I pulled up in a town about 45Km from the event to check the bike straps as they appeared slack. Straight away behind me pulled up a Hiace pulling a trailer with XR200RB and an '79 XL500S. I went to their vehicle and they said if I knew where I am going as they were kinda lost fumbling around with his road atlas (Interstaters). I said to follow me and Larry said he has a PE400 in the back too. I said where I don't see it, its in the back of the van, "Really? I want to see it now!" so went out the back and opened up the door and besides one their buddies lying down on the floor amongst the camping and riding gear, and almost through his second 6 pack of Vic, was a PE400 in fairly good nick.

Larry couldn't believe of the coincidence of 3 x 400s at one event when back in the days he recalls he never saw one but saw swarms of 175s and 250s. I keep asking myself too where are all these 100s of 175/250Ts that were sold?

Eugene from Woodend turned up with his 400 that had an aftermarket Elba headlight and guards front and rear. That bike sounded great and pulled long roosts at the top of every gear change when he took it for a shakedown run through the camp.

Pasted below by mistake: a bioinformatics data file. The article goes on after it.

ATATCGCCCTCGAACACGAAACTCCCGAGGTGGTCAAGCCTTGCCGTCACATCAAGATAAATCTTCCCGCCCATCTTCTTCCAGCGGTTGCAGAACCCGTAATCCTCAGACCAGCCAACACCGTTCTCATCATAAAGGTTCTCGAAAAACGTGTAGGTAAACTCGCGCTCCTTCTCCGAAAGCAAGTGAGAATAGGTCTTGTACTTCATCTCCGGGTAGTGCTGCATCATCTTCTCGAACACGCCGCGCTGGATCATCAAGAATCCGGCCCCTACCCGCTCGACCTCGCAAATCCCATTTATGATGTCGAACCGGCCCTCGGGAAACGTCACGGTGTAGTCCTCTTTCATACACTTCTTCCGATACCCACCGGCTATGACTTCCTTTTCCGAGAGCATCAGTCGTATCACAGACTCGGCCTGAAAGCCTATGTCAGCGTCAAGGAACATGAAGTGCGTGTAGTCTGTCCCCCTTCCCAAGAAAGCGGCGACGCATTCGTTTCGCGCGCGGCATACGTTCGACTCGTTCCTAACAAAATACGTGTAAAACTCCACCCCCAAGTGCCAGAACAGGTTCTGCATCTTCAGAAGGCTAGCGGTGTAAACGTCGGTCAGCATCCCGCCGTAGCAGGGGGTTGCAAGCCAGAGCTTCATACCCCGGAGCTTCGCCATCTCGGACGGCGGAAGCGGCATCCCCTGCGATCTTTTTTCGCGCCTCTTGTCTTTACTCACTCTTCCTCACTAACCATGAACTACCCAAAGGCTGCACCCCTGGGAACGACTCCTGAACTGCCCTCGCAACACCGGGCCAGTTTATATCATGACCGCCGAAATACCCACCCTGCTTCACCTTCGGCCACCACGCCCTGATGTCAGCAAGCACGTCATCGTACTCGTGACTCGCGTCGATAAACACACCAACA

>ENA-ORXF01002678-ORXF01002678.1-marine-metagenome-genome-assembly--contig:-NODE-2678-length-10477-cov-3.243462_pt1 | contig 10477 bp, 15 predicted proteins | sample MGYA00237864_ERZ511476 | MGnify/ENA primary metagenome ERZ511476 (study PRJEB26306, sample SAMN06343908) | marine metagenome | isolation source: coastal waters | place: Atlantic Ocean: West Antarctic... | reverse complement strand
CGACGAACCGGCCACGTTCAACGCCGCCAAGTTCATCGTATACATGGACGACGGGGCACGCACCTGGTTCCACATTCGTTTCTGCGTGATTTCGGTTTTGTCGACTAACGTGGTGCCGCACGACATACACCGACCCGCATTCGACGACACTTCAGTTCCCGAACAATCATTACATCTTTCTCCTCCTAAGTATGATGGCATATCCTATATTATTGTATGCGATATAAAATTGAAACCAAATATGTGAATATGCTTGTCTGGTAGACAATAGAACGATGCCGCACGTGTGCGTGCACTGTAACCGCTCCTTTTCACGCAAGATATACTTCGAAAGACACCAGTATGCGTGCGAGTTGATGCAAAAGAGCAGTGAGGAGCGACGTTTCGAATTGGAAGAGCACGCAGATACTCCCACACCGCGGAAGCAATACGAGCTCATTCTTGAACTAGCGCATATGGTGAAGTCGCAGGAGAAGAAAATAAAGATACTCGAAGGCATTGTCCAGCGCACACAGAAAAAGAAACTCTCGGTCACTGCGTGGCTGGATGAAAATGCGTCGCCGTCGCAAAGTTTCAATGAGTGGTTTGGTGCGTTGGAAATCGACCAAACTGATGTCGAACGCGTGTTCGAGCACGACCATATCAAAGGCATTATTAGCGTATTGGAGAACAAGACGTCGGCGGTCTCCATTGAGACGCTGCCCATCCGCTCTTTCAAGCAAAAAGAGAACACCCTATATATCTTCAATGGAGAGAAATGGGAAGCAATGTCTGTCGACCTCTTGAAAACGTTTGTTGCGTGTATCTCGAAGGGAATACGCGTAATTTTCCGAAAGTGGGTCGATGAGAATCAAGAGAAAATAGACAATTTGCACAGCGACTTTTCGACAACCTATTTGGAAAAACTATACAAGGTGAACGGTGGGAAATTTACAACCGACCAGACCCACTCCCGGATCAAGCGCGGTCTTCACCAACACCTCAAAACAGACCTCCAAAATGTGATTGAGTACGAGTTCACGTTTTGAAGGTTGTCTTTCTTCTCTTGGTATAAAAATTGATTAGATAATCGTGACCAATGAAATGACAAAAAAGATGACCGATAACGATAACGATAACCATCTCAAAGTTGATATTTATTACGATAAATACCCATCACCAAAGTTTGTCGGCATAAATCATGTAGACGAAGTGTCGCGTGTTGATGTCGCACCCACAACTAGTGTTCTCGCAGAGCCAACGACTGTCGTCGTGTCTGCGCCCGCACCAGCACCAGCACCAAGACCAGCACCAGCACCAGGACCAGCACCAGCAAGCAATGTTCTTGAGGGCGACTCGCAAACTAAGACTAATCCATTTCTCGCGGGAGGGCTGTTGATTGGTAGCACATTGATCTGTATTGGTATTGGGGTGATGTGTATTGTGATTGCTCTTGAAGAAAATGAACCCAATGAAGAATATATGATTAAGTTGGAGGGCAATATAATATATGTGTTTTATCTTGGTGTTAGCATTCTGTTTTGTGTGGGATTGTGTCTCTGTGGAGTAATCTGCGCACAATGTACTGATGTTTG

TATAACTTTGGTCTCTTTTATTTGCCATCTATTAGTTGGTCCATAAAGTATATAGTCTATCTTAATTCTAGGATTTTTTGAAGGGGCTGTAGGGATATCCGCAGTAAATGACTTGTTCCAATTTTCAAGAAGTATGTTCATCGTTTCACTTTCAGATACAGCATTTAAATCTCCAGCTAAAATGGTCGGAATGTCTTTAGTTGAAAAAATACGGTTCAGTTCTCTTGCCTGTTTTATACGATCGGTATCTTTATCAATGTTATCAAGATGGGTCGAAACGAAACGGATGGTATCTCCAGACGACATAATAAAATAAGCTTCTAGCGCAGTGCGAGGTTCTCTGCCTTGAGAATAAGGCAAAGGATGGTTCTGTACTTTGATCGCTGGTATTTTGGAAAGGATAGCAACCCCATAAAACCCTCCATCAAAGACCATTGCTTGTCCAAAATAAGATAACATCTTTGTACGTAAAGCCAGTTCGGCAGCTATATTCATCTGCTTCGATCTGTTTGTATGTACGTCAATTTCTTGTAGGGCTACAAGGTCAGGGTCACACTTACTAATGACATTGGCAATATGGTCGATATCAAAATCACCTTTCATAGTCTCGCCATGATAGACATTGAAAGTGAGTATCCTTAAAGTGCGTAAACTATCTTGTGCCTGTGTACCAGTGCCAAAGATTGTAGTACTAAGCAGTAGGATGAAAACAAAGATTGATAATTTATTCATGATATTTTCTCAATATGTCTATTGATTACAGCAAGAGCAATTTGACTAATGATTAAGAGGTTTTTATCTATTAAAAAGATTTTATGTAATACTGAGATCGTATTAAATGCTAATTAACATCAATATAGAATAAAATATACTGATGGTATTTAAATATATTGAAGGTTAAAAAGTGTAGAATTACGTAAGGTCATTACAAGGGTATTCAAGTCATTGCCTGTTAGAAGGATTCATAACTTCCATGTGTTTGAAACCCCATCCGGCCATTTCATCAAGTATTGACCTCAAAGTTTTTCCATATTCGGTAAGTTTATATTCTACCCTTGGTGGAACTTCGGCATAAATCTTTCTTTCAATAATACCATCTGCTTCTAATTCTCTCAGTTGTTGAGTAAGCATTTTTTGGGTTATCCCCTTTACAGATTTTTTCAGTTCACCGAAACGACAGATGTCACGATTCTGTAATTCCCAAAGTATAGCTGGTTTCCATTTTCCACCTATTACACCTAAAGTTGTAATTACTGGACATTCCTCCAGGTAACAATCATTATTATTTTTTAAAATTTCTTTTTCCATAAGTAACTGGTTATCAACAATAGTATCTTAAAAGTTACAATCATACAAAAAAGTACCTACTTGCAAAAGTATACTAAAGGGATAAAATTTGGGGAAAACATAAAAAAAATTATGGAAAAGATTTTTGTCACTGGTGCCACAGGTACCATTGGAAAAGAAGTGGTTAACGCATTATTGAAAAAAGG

So, I came back to the pits after my first lap and was considering just throwing the bike back up onto the trailer and calling it quits for the day.

After Eugene came back I told him how bad my bike ran so he took it up the road for a spin and came back and said the bike doesn't go nowhere as crisp and nice as his. "Just totally different" shaking his head. "Must be all carboned up inside!"

Eugene and his workmates were camped next to me and Chris an expat New Zealander who came along to see what this vinduro thing was all about (He is restoring an '81 KDX175), said that my carb was running way too lean and that I shouldn't have lowered the needle so much. He said raise the needle to the second notch from the lowest position and "also try winding out the idle screw even up to 3.5 turns from closed, the 1.5 turns is only the factory setting". So I pulled it apart and did that (I just turned the screw out 2 turns), started the bike and it was an entirely new machine from that moment onwards. It wound out crisply and buzzed all the way to the top end that it has never done before. No detonation, no running on after closing the throttle and I came back and said it was a new bike. No more staggering, popping and crackling, just a smooth clean rise in revs. I was wrapt! I might take it to its highest setting and see if it gets better or worse. I will also now reduce the main jet size from the 310 back to the stock 300 or even the 290 (which came with the bike when i got it, so the first owner knew something) as recommended in one of the mag tests as i was enriching the wrong circuit. It should pull even cleaner.